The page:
Science alone cannot provide guidance for a bioengineered future
Would-be cloners like Dr. Richard Seed demonstrate need for ethical standards
When the world was introduced to Dolly, the Scottish ewe cloned from the udder cell of a 6-year-old sheep, I vowed never to eat mint jelly again. I also promised to educate myself about the mysteries of this new type of reproductive technology, one that has profound implications not just for the Scottish sheep industry but for the future of all humanity.
AM I OVERSTATING? Getting a little carried away? Hardly, if you read two books recently published in the wake of Dolly‚s „miraculousš birth: Gina Kolata‚s „Clone: The Road to Dolly and the Path Beyond,š and „Remaking Eden,š by Princeton University professor Lee Silver.
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One of the strengths of Kolata‚s book is her description of the bioethics movement that emerged in the 1960s as an effort to construct some ethical parameters for scientific inquiry. While Kolata reports on the ethics hullabaloo that arose immediately after Dolly‚s birth became public (President Bill Clinton, for example, directed the National Bioethics Advisory Commission to review the ethical issues associated with human cloning), she shortchanges the reader by displaying a reporter‚s caution in making her own judgments.
Lee Silver, on the other hand, has no such reservations: he‚s unabashedly in the pro-cloning, pro-genetic engineering, pro-tinkering-in-the-Petri-dish camp.
Silver has the annoying habit of injecting his own political and religious biases (it‚s clear he can‚t stand Republicans and dismisses the Roman Catholic hierarchy as a bunch of dim-witted kooks). But his book is a far more satisfying read than Kolata‚s as it continually dares the reader to disagree, which I frequently did.
From the now-common practices of surrogacy and in-vitro fertilization to cloning, the genetic engineering of human embryos and the horrific technique known as fetal mating ų creating life from eggs and sperm of aborted fetuses ų Silver maps the latest developments in reproductive technology and offers a snapshot of the future.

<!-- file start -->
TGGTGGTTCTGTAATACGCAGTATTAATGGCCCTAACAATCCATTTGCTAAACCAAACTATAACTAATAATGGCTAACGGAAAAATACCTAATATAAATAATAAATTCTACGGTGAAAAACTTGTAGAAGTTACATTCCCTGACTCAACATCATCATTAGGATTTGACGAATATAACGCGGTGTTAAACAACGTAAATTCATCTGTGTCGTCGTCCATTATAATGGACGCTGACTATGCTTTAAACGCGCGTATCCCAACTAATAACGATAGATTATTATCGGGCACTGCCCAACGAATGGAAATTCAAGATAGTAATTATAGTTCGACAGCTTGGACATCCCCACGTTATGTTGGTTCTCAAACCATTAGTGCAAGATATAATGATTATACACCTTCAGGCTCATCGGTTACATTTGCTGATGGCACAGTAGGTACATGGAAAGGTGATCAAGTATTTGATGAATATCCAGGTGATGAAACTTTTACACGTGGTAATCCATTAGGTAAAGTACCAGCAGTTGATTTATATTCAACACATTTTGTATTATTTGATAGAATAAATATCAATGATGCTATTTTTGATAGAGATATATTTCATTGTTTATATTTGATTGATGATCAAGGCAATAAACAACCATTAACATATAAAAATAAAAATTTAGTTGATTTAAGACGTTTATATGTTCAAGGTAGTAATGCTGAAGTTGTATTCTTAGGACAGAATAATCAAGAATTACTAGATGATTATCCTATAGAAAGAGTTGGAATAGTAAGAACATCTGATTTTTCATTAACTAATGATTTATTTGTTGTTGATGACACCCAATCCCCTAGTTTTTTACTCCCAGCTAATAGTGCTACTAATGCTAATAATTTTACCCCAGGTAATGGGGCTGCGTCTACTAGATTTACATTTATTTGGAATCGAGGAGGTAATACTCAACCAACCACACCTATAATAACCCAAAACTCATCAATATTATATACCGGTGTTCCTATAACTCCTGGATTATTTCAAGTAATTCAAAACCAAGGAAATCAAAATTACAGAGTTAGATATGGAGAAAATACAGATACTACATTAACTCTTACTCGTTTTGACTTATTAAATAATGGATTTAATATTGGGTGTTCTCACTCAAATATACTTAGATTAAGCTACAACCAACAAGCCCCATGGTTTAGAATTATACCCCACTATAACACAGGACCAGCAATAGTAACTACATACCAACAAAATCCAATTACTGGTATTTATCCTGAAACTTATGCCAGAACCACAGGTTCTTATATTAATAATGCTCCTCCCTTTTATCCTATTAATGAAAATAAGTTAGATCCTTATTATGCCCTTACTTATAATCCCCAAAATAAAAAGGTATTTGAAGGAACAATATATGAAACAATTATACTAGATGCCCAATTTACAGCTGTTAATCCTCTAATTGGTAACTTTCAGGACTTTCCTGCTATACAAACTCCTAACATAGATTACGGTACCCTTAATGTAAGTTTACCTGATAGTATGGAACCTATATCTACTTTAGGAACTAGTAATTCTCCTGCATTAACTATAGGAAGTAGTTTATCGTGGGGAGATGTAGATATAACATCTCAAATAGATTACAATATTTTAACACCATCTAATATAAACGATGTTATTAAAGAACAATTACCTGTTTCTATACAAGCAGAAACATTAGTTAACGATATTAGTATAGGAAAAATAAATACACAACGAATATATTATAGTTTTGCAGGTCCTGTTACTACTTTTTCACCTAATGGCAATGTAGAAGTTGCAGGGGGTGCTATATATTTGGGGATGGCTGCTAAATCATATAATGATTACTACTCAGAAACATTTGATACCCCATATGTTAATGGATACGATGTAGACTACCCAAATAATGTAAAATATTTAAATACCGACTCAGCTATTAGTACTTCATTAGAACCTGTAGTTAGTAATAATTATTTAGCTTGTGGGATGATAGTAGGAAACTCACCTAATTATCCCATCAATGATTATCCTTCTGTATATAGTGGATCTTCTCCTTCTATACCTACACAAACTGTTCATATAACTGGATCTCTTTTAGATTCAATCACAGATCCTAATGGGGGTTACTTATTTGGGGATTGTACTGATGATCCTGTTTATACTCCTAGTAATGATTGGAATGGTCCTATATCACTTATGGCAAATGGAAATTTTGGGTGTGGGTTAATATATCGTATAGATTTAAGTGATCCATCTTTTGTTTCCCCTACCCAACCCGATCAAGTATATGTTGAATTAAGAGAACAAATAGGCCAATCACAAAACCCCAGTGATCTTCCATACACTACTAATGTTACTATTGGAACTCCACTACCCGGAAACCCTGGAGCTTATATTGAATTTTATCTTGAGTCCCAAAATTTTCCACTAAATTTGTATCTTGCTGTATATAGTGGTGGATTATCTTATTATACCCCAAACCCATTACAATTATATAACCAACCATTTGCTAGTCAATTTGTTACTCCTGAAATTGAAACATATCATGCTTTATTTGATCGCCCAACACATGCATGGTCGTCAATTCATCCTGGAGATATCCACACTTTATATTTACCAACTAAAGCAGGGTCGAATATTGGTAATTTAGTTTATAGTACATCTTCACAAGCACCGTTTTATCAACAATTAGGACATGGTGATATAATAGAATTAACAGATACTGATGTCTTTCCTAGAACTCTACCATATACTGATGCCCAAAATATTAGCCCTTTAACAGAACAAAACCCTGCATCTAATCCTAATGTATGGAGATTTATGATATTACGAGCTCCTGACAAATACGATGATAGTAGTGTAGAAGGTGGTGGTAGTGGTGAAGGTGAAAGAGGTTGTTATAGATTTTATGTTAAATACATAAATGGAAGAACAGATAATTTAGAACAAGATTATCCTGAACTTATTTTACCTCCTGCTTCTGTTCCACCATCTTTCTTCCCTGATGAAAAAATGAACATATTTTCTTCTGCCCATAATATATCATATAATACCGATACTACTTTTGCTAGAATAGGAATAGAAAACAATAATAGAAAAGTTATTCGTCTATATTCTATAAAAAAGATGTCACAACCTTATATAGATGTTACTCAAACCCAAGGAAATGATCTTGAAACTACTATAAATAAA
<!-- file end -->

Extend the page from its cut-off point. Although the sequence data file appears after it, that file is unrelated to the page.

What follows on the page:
In fact, Silver speculates that this technology will become so advanced ų you guessed it ų that men will be able to become pregnant, using their abdomens as makeshift wombs for embryos created through in-vitro fertilization.
Silver even predicts that the genetic enhancement of embryos will become so technically proficient and culturally accepted that we will, perhaps inadvertently, create an entirely new species (or several new species) of man separate and apart from the „naturalš homo sapiens who do not have the financial wherewithal to undergo genetic enhancements. This process of „self-evolution,š Silver speculates, will develop not over a period of millennia, but mere centuries.
Has Silver accurately described our future? That‚s anybody‚s guess. But he‚s right when he suggests we spend far too little time in the present contemplating the implications of the dizzying advances in the science of reproduction.
We have ceded the field to the scientists. If science can make it happen, it will make it happen, regardless of ethics, morality, or any other possible constraint. After all, Ian Wilmut created Dolly for the most prosaic of reasons: Money. For Wilmut, Dolly was a simple business proposition, not an introduction to a thorny series of ethical questions.
So, too, for the wacky Dr. Richard Seed, the Chicago scientist and failed businessman, who sees big bucks in his future as his off-shore laboratory churns out thousands of cloned human beings each year.
In the wake of Seed‚s explosion on the national scene, Clinton was right to call upon Congress to pass legislation banning human cloning. Yet, in the long-run, I‚m not optimistic about our ability to set enforceable limits on the development and use of new reproductive technologies. After all, in a society that sanctions abortion on demand and countenances nearly 1.5 million abortions each year, it‚s hard to imagine any type of restriction on embryo and fetal experimentation that will have staying power.
If the principle of reproductive liberty trumps everything, as it now does under our current legal system, how can we expect to say „noš to someone who claims he wants to expand the range of „reproductive choicesš available to us all.
Dennis Shea, an attorney in Washington, D.C., is a former advisor to Sen. Bob Dole.